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Amoxicillin/clavulanate: 7 things you should know

Medically reviewed by Carmen Fookes, BPharm. Last updated on Oct 17, 2022.

1. How it works

  • Amoxicillin/clavulanate is a penicillin-type combination antibiotic made up of amoxicillin (the active, antibiotic part) and clavulanate potassium (which boosts the effectiveness of amoxicillin).
  • Amoxicillin kills bacteria by inhibiting the synthesis of cell wall mucopeptides (crystal lattice-like structures composed of amino acids). This weakens and destroys the bacterial cell wall. Amoxicillin has a similar action to ampicillin.
  • Clavulanate potassium protects amoxicillin from inactivation by beta-lactamases by binding strongly to beta-lactamases near their active site. By itself, clavulanate potassium only has weak antibacterial activity, but when used together with amoxicillin, it extends its spectrum so that it may be used to treat infections caused by beta-lactamase-producing organisms.
  • Amoxicillin/clavulanate belongs to the group of medicines known as penicillins.

2. Upsides

  • Effective against more organisms than amoxicillin by itself.
  • Used to treat infections of the airways, ears, sinuses, skin, and urinary tract caused by susceptible bacteria including beta‑lactamase-producing isolates of Haemophilus influenzae, Moraxella catarrhalis, Staphylococcus aureus, Escherichia coli, Klebsiella species, and Enterobacter species.
  • Available in tablet, chewable tablet, extended-release, and liquid formulations.
  • Generic amoxicillin/clavulanate potassium is available.

3. Downsides

If you are between the ages of 18 and 60, take no other medication or have no other medical conditions, side effects you are more likely to experience include:

  • Diarrhea or loose stools, nausea, skin rashes or itching, or vomiting.
  • May cause the overgrowth of the yeast, Candida, causing thrush (a yeast infection in the mouth) or vaginal yeast infections.
  • Amoxicillin/clavulanate should not be used if susceptibility results show susceptibility to amoxicillin, indicating that the infectious bacteria are not producing beta-lactamase. Amoxicillin should be used instead.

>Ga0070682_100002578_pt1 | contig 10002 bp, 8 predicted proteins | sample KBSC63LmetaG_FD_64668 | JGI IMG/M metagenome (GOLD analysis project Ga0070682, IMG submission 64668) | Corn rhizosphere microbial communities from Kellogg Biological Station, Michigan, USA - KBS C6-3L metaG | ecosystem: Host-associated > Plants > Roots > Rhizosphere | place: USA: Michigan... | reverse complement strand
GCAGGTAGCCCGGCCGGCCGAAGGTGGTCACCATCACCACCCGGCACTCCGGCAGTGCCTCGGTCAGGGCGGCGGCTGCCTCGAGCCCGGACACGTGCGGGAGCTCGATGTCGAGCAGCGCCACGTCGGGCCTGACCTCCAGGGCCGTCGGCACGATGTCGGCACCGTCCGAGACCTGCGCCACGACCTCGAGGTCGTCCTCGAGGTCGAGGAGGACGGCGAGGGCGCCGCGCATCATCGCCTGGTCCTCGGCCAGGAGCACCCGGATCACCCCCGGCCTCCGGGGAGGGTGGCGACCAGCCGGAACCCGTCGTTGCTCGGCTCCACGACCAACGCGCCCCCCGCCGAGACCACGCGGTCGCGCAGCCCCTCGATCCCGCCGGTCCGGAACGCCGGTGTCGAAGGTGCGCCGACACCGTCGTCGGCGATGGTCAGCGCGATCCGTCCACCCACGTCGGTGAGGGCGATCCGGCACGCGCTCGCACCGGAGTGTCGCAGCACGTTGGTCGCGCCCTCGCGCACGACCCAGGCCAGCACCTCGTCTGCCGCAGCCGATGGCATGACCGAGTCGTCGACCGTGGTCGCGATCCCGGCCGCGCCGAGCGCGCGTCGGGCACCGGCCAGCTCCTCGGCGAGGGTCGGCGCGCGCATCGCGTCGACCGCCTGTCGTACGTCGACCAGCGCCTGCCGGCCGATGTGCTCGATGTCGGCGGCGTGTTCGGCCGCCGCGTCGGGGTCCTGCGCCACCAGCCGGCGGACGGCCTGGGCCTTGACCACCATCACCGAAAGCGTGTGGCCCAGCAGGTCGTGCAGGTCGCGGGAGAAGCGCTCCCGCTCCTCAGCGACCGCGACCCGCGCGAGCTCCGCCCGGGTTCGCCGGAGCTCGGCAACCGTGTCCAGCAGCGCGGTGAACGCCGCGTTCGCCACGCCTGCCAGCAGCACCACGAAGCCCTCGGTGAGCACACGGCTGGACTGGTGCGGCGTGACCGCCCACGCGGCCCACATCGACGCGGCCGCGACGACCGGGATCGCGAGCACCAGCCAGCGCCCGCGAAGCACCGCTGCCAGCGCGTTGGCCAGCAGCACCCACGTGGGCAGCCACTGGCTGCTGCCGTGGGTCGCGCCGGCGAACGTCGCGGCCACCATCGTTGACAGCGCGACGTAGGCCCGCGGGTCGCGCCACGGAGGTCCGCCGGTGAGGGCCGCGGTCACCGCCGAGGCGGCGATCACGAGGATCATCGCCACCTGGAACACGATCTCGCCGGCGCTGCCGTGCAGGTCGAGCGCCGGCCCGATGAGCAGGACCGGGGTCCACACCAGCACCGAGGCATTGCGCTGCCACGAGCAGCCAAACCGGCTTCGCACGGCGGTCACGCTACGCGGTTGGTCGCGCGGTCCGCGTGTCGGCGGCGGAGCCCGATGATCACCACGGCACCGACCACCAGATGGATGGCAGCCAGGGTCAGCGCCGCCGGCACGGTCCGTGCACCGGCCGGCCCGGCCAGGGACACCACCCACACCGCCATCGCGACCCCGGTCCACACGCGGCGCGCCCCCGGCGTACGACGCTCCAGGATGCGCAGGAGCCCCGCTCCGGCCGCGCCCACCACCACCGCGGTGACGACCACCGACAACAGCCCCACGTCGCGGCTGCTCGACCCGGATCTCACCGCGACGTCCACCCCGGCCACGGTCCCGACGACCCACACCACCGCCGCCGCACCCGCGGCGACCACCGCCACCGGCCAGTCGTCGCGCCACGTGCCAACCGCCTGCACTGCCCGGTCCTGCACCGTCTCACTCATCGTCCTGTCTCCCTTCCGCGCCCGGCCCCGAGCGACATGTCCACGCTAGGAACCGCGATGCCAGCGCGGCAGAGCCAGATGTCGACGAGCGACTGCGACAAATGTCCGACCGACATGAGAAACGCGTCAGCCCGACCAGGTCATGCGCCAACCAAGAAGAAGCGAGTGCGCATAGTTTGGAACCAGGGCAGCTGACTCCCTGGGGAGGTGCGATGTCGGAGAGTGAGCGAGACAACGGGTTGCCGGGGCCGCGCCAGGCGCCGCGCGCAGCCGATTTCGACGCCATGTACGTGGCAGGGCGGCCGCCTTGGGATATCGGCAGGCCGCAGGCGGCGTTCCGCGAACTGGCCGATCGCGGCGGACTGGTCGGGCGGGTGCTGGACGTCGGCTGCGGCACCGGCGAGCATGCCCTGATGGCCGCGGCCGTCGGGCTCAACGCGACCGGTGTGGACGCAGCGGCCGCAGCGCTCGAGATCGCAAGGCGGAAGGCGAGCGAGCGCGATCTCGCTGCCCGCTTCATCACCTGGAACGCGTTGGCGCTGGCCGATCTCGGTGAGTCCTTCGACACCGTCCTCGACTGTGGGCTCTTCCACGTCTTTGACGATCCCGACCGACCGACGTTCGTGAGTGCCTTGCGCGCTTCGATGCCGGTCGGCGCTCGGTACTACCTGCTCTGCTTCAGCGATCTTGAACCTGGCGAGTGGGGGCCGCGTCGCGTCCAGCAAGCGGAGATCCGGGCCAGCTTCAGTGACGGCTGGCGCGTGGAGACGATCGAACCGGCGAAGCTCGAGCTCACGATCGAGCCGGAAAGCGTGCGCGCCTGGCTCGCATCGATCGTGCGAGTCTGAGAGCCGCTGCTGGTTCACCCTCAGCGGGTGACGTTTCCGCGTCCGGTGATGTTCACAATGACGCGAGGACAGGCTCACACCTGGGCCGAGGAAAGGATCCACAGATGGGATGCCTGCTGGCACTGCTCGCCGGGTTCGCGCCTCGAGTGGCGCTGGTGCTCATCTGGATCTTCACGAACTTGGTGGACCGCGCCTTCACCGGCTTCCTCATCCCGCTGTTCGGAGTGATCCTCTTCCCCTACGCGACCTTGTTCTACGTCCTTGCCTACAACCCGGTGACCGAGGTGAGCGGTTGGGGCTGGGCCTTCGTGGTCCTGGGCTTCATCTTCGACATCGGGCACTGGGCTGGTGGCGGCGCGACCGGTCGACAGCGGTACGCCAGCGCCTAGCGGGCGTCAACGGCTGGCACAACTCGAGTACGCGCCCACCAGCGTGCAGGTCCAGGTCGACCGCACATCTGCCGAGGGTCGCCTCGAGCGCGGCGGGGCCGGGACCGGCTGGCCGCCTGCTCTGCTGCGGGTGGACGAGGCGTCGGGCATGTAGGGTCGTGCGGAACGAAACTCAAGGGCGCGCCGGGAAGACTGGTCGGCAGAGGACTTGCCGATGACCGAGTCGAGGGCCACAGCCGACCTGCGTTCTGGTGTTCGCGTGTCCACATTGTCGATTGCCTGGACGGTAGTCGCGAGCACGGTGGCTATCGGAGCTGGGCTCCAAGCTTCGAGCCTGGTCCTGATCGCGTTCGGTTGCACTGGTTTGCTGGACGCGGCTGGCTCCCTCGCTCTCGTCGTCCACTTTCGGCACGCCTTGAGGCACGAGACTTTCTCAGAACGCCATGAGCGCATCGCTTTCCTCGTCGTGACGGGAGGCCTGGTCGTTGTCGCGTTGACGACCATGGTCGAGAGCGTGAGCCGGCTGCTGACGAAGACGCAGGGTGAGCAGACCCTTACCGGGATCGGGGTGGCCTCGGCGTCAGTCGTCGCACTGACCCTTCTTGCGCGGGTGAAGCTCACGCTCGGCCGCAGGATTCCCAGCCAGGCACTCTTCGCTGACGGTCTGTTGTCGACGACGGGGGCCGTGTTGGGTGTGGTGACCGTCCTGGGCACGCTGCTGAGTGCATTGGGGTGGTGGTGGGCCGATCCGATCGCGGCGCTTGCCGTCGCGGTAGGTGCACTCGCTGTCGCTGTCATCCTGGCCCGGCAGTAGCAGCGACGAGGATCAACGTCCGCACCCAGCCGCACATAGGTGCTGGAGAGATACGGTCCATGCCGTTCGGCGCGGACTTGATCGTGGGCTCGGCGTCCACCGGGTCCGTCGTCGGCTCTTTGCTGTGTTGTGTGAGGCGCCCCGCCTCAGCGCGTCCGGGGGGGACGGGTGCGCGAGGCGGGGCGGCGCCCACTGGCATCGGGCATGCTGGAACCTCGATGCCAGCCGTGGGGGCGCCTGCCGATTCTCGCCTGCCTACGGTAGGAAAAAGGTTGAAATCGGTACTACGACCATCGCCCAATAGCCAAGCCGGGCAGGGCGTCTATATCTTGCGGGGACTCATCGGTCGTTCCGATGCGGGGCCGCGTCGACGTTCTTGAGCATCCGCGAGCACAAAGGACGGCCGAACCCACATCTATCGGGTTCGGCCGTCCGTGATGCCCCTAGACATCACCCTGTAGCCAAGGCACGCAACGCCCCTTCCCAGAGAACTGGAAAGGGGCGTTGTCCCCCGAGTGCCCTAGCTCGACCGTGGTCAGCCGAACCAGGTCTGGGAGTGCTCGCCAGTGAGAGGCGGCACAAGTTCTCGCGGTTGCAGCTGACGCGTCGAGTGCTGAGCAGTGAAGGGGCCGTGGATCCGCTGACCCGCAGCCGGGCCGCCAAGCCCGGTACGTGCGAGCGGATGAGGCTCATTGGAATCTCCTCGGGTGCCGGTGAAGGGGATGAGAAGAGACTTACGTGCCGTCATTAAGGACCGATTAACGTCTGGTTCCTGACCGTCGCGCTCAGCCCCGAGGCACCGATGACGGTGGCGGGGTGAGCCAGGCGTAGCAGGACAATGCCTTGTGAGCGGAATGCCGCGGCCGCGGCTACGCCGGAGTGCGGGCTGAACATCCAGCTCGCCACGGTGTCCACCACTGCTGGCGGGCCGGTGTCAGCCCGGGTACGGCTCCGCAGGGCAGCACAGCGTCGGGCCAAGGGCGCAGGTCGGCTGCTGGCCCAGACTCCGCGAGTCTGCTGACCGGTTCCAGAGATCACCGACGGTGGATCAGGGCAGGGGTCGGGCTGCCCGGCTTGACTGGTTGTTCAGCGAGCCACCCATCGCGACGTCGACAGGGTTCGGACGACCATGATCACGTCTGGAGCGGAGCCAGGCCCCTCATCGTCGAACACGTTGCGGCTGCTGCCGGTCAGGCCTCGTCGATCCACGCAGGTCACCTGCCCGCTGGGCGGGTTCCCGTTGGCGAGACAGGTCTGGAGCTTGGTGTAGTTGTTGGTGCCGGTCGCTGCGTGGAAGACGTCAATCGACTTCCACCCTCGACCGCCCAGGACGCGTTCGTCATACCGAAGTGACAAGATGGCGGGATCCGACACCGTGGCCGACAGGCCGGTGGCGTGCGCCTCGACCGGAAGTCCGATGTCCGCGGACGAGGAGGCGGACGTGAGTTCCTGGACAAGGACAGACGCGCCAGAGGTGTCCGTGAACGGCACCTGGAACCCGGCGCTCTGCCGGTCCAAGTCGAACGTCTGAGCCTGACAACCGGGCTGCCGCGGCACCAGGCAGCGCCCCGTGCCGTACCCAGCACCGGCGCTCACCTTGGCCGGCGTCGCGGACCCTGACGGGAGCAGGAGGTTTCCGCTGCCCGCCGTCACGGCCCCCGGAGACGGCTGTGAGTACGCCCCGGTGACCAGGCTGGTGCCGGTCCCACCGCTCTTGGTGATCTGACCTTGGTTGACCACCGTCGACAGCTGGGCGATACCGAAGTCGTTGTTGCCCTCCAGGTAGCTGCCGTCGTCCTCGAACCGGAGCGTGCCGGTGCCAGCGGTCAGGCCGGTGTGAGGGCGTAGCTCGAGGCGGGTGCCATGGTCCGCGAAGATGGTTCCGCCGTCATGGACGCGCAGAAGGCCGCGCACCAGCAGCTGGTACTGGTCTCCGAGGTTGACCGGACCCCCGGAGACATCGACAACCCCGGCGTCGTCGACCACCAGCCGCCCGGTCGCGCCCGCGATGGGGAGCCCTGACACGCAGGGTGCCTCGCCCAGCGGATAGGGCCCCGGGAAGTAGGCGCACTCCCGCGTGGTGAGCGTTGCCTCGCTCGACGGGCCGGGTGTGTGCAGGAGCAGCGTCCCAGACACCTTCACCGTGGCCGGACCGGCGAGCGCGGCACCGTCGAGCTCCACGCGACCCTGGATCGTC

• May cause an allergic reaction in those allergic to penicillin or cephalosporins.
  • Different formulations and strengths of amoxicillin/clavulanate may not be interchangeable. For example, the 250mg and 500mg tablets of the brand of amoxicillin/clavulanate called Augmentin both contain 125mg of clavulanate potassium; therefore two 250mg tablets should not be substituted for one 500mg tablet. In addition, the 250mg tablet of Augmentin contains 125mg of clavulanate potassium and the 250mg chewable tablet contains 62.5mg of clavulanate potassium; therefore the tablet should not be substituted for the chewable tablet and vice-versa.
  • The dosage of amoxicillin/clavulanate may need to be reduced in very severe renal impairment.
  • Severe diarrhea associated with Clostridium difficile is a potential side effect of almost all antibacterial agents, including amoxicillin/clavulanate.
  • May not be suitable for some people including those with a previous history of hepatic dysfunction associated with amoxicillin/clavulanate, allergic to penicillin or cephalosporins, with mononucleosis, or with an infection caused by bacteria that are not susceptible to amoxicillin/clavulanate.
  • May interact with some other medications including probenecid, allopurinol, oral contraceptives, oral anticoagulants, and some urine glucose tests.

Note: In general, seniors or children, people with certain medical conditions (such as liver or kidney problems, heart disease, diabetes, seizures) or people who take other medications are more at risk of developing a wider range of side effects. View complete list of side effects

4. Bottom Line